The statute of limitations for filing an appeal commences to run on date the individual knew, or should have known, of the event or omission
William R. Hayes v The Board of Education of the Saugerties Central School District, Decisions of the Commissioner of Education, Decision No. 16,094
A board member read aloud an anonymous letter in which district employees were criticized at a public board meeting held by the Saugerties Central School District on December 8, 2009. William R. Hayes, who was present at the meeting, asked for a copy of the letter on December 18, 2009. He received the requested copy on January 22, 2010.
Contending that the anonymous letter was disrespectful to teachers and contrary to the Board’s code of ethics and Education Law §1709(18), Hayes filed an appeal with the Commissioner of Education seeking  a letter of apology from the School Board to the teaching staff for reading the letter, and  the Board's agreement not to read anonymous letters in a public forum in the future. In the alternative, Hayes asked to Commissioner to “chastise” the Board for its alleged unethical behavior.
The Board asked the Commissioner to dismiss the appeal for a number of reasons, including its representation that the appeal is untimely. The Commissioner agreed that Hayes' appeal was untimely and dismissed it.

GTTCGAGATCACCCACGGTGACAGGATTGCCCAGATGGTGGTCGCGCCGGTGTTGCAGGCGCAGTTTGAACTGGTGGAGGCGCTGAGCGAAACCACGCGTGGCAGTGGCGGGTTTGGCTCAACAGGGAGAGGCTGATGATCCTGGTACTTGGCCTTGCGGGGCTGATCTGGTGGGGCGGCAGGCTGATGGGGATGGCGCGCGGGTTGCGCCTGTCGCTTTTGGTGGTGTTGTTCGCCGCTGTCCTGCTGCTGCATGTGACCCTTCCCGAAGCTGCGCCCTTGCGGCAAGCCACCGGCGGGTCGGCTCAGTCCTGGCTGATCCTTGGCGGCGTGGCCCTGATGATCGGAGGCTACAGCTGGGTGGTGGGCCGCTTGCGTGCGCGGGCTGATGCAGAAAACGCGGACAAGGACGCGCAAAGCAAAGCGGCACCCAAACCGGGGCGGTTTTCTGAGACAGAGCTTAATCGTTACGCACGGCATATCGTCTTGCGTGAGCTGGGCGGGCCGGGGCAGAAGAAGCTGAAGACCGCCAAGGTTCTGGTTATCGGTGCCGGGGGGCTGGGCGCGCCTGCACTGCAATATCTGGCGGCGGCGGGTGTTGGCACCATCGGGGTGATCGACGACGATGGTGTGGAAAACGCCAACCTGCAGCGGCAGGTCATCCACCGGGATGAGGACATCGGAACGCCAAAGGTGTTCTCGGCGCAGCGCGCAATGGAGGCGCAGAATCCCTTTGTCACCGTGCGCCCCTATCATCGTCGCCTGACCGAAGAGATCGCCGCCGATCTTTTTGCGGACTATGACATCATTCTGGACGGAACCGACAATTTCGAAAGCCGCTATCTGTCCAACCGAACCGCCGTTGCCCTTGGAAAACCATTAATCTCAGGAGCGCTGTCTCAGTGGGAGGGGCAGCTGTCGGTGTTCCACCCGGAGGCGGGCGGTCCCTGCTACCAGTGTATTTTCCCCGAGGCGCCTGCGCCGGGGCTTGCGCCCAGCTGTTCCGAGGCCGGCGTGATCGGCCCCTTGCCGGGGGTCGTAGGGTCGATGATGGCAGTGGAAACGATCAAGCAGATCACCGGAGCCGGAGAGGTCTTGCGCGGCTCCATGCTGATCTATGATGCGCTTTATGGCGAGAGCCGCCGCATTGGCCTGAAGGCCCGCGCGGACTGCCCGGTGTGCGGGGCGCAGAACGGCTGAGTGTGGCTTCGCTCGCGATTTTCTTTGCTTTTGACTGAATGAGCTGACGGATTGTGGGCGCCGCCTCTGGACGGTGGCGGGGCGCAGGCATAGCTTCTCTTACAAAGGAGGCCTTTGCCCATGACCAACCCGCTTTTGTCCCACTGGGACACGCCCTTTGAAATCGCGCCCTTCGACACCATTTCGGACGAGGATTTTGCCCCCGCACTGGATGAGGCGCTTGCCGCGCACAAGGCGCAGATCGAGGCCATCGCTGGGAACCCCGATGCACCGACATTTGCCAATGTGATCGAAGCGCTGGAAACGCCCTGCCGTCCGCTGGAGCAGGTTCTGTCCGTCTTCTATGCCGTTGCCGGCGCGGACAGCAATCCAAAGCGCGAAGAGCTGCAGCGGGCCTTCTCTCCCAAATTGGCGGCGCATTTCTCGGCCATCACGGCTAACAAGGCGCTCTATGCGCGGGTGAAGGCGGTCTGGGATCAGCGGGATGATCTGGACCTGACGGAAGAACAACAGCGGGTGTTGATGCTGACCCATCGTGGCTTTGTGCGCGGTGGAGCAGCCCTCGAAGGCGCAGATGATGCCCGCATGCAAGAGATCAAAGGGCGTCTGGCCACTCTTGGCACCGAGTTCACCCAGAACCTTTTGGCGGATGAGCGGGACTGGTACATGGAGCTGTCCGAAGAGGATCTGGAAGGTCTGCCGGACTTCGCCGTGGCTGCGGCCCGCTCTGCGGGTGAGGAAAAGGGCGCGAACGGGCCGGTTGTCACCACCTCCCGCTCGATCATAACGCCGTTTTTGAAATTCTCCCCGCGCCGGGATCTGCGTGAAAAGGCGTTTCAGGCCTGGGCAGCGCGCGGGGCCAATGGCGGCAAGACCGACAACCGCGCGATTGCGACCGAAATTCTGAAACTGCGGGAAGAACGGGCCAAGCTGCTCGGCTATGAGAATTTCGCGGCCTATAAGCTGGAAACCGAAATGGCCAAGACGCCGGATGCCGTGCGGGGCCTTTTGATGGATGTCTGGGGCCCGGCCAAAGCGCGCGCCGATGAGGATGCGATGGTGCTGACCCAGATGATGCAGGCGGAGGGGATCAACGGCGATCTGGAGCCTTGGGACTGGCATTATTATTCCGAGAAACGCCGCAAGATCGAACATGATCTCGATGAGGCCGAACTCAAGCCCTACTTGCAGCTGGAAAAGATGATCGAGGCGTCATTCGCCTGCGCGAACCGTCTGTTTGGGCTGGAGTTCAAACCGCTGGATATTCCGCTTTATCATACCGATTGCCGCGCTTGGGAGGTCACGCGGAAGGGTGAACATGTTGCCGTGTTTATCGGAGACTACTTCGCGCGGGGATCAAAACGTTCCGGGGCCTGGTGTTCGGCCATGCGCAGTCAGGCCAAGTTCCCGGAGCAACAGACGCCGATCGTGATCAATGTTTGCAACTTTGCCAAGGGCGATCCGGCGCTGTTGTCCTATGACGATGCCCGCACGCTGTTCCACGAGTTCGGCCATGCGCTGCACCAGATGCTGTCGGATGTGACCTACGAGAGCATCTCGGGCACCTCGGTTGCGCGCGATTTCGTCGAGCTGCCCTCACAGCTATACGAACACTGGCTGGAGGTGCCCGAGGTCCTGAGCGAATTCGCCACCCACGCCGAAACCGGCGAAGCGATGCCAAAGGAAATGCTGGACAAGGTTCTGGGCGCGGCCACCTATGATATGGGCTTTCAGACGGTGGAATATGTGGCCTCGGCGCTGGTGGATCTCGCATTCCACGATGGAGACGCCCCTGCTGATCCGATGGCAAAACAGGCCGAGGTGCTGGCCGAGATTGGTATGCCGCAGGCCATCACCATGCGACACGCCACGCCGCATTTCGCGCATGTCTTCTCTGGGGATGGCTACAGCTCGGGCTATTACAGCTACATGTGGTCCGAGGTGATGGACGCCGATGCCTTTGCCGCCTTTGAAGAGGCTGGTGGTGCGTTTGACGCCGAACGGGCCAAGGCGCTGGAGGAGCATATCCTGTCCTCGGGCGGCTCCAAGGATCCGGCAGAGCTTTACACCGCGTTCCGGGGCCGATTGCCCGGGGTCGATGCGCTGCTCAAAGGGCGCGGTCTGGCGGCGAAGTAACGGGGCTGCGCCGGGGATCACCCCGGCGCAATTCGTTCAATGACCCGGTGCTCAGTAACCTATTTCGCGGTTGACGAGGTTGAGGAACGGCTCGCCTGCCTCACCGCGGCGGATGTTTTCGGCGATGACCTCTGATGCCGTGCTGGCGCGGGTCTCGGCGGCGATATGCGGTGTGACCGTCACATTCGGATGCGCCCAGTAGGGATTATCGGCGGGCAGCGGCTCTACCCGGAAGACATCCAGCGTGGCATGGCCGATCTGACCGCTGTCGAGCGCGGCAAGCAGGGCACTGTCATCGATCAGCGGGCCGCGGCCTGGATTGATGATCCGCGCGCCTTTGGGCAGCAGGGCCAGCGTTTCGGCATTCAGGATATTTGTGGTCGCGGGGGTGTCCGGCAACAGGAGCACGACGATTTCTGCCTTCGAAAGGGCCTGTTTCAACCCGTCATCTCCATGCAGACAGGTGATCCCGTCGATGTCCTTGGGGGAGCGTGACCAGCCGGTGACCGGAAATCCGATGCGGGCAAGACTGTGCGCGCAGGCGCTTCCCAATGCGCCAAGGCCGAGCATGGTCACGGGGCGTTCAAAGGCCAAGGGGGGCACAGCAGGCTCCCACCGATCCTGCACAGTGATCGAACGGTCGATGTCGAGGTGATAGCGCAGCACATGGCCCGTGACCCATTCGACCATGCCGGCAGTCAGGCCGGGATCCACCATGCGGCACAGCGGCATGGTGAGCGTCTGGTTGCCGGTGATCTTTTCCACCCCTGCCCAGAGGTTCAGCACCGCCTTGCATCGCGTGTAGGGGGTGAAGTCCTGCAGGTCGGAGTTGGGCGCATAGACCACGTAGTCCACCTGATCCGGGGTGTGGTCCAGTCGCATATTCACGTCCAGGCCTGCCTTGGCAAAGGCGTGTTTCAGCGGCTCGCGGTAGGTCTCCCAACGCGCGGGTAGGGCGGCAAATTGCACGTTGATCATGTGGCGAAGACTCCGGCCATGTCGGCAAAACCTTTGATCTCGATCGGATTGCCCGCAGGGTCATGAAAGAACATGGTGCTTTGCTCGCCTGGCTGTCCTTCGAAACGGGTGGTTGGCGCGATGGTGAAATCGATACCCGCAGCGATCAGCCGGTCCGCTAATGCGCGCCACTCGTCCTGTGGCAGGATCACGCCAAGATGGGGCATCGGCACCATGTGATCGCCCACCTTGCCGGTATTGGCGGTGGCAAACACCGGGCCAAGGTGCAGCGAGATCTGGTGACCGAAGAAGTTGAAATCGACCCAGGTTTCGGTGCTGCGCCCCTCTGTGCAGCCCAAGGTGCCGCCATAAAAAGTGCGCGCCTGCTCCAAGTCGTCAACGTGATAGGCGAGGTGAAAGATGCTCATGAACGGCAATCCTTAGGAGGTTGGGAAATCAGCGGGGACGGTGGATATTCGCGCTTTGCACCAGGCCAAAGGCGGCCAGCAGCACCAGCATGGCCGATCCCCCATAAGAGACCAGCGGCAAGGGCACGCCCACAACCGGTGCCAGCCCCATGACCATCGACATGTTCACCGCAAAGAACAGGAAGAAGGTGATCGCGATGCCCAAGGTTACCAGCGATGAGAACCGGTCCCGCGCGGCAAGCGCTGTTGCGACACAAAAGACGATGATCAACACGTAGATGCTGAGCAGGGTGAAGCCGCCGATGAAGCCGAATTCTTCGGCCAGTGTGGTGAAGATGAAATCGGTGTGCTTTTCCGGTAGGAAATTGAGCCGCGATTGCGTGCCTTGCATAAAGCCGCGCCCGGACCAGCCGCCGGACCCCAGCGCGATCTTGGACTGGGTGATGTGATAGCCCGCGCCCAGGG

Noting that an appeal to the Commissioner must be commenced "within 30 days from the making of the decision or the performance of the act complained of, unless any delay is excused by the Commissioner for good cause shown,” the Commissioner explained that the anonymous letter was read at a Board meeting held on December 8, 2009 and Hayes did not file his appeal until January 26, 2010, more than 30 days later.
As the appeal related solely to the Board’s actions on December 8, 2009, the Commissioner ruled that Hayes’ “belated receipt of a copy of the letter does not excuse his delay” in view of the fact that he was present at the December 8 meeting of the Board and "personally heard and observed the alleged misconduct at that time."
The decision demonstrates the general rule that a statute of limitations for filing an appeal with the Commissioner is measured from the date on which the individual knew, or should have known, of the alleged offending event or omission.
Another frequent basis for the Commissioner rejecting an appeal – the failure of the appellant to name and serve a necessary party, i.e., an individual that may be adversely affected were the Commissioner to sustain the appeal, as illustrated in recent decisions by the Commissioner. See, for example, http://publicpersonnellaw.blogspot.com/2010/07/appeal-to-commissioner-of-education.html .
The decision is posted on the Internet at: http://www.counsel.nysed.gov/Decisions/volume50/d16094.htm
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